the Mind of Poetry. haook of essays, will be remembered by the undeni- 3. Anything about "The Zone
and her poetry collection, "The Lies able impression that they and their 4. "The Rules Ii: More Rules
of the Heart' a close-knit, intimate companions, including Jack Kerouac to ive and hove By" by Ellen
affair. Raban's presentation of the and Nea!Cissady, left on the world of Fein an Sherrie Schneider
best-selling 'Bad Land; An American poetry and the wsorld at large. 5. "Hanson: MMMBop to the
Romances" an account of his experi- So that, I decided as I sat in the cor- Top" by Jill Matthews
ences explorin'ithe abandoned tons ncr at Borders, was the year of 1997 6. "The Ghost" by Danielle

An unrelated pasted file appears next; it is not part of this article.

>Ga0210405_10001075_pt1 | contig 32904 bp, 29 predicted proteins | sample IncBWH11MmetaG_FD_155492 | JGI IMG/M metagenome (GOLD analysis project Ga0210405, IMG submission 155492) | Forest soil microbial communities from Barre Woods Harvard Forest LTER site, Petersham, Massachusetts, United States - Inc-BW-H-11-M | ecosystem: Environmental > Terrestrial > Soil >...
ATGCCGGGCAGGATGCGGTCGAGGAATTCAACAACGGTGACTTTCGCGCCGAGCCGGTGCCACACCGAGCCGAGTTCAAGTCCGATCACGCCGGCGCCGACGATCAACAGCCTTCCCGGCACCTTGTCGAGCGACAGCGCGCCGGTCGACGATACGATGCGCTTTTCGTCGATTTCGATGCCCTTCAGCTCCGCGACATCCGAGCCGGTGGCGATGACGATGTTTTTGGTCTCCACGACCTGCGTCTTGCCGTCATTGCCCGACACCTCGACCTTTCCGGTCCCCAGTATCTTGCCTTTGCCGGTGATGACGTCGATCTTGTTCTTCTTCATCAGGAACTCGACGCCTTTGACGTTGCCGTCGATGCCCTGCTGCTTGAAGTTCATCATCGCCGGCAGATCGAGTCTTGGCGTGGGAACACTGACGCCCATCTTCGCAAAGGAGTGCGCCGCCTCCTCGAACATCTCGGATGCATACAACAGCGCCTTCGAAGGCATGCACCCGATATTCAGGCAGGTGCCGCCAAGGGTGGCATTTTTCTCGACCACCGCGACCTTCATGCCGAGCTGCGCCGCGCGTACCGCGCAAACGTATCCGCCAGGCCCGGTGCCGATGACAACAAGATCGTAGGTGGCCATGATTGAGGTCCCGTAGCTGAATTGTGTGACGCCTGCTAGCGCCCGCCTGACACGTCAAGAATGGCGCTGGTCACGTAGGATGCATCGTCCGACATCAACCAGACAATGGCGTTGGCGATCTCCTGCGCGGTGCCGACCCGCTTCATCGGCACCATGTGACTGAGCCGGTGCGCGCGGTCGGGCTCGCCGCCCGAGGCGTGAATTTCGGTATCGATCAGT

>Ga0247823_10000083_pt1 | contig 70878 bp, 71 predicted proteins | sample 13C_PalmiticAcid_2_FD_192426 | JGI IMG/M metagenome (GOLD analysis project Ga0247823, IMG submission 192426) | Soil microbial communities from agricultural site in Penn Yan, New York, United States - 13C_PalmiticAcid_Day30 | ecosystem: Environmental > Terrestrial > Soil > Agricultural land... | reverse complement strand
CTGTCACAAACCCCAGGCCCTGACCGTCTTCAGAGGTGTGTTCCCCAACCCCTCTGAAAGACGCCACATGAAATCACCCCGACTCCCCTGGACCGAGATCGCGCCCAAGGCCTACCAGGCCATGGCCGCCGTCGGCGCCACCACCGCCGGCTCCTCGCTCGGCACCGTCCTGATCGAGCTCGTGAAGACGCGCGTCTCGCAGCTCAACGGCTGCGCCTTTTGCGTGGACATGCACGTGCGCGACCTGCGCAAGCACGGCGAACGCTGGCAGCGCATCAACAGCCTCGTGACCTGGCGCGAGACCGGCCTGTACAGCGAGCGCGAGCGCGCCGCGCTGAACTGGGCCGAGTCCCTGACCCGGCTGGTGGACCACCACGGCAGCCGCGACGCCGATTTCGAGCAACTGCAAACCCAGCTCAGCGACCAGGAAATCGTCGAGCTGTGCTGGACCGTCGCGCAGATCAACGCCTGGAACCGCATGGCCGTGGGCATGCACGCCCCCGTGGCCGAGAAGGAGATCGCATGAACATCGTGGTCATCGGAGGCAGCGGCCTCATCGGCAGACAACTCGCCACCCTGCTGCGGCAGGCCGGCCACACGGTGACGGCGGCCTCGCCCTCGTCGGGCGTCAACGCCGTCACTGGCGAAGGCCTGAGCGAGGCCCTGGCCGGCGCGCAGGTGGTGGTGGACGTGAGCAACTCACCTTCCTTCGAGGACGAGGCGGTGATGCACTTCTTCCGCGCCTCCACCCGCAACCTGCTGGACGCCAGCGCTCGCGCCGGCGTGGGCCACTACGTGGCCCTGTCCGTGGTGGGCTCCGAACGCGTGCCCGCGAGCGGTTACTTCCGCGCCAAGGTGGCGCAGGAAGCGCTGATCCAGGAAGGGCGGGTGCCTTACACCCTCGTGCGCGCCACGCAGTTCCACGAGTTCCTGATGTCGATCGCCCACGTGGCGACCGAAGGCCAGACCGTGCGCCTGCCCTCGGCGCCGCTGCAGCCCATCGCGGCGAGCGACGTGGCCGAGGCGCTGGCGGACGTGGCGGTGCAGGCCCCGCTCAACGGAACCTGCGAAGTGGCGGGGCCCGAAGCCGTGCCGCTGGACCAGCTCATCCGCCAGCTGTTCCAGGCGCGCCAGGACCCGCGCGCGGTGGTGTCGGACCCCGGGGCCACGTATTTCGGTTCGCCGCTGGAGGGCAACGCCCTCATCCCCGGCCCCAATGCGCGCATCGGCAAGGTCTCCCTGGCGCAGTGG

of the former American frontier, wsas in the literary sworld. A little bit excit- Steelb
also a highlight of 1997. ing, yes. A little bit teirifying.. per- 7. "Ten Stupid Things Men Do
The University's osvn faculty and sto- haps. Next year, I resolved, l will have t Mess Up Their Lives' by
dents always impress ssiih their produc- read everything and I will be confi- LurShesnr
tivity and performances. Many new dent of my ability to stand behind my 8. "Don't Sweat the Small
books were published by on-campus tal- opinions in this field.Next year. Stuff ... And It's All Small
a Stuff" by Richard Carlson
9. "The Hottest State" by
Ethan Hawke
10. "Running with the Demon'
by Terry Brooks
- Compiled by the Dadly Michael Moore (top)returned to Ann Arbor to screen his newest documentary.
Book Staff , J.ona.n ..o. n. .o .I .c,iofrhnw..nd.. ,a. B, d L and .

Nicholas Delbanco
gone hand in hand, yet
James Cameron's film looks
at a disaster from a human-
istic viewpoint that makes
the audience care for the
characters, as opposed to